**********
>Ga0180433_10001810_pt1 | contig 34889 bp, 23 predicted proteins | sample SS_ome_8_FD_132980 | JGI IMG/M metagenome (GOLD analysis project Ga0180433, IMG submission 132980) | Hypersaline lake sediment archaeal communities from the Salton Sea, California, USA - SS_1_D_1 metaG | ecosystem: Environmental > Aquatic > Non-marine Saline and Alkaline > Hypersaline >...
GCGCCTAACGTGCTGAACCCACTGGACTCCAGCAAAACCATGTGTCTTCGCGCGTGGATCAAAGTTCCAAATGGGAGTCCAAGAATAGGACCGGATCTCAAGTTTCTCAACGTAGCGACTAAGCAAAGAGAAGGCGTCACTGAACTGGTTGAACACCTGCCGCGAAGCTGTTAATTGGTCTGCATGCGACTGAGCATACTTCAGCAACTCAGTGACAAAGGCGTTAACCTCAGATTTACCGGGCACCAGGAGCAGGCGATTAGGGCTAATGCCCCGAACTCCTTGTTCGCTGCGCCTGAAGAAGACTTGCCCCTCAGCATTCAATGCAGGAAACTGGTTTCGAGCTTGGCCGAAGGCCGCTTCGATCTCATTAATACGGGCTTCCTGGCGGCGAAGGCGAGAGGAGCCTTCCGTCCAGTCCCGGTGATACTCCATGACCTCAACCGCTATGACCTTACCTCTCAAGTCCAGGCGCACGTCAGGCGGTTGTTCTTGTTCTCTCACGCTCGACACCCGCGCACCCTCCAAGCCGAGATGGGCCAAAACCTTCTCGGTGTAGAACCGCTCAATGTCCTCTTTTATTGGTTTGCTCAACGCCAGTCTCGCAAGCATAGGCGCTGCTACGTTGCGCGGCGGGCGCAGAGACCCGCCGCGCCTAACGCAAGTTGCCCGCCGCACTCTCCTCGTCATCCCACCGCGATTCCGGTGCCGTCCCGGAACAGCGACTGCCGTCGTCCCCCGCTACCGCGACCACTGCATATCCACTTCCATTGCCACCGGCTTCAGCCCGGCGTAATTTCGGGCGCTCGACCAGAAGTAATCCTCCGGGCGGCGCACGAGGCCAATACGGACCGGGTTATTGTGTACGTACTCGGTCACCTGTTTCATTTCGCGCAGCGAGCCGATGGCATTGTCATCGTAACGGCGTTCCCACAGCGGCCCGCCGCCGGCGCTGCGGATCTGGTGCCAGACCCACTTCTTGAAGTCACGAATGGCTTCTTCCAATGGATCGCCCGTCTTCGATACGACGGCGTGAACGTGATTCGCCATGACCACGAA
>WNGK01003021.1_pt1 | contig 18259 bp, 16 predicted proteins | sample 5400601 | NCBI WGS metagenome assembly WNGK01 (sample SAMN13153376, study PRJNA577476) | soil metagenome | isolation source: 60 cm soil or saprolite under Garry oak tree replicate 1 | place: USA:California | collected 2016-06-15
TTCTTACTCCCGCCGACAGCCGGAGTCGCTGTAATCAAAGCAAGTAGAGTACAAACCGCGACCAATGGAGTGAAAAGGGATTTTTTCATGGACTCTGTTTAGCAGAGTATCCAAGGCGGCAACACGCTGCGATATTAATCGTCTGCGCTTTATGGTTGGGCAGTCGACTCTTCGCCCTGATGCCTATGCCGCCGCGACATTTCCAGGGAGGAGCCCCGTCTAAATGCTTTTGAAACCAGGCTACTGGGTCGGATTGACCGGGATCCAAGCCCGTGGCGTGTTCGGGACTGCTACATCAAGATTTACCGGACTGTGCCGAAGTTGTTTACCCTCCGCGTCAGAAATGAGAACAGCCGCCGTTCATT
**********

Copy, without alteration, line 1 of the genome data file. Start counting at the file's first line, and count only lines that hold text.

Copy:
>Ga0180433_10001810_pt1 | contig 34889 bp, 23 predicted proteins | sample SS_ome_8_FD_132980 | JGI IMG/M metagenome (GOLD analysis project Ga0180433, IMG submission 132980) | Hypersaline lake sediment archaeal communities from the Salton Sea, California, USA - SS_1_D_1 metaG | ecosystem: Environmental > Aquatic > Non-marine Saline and Alkaline > Hypersaline >...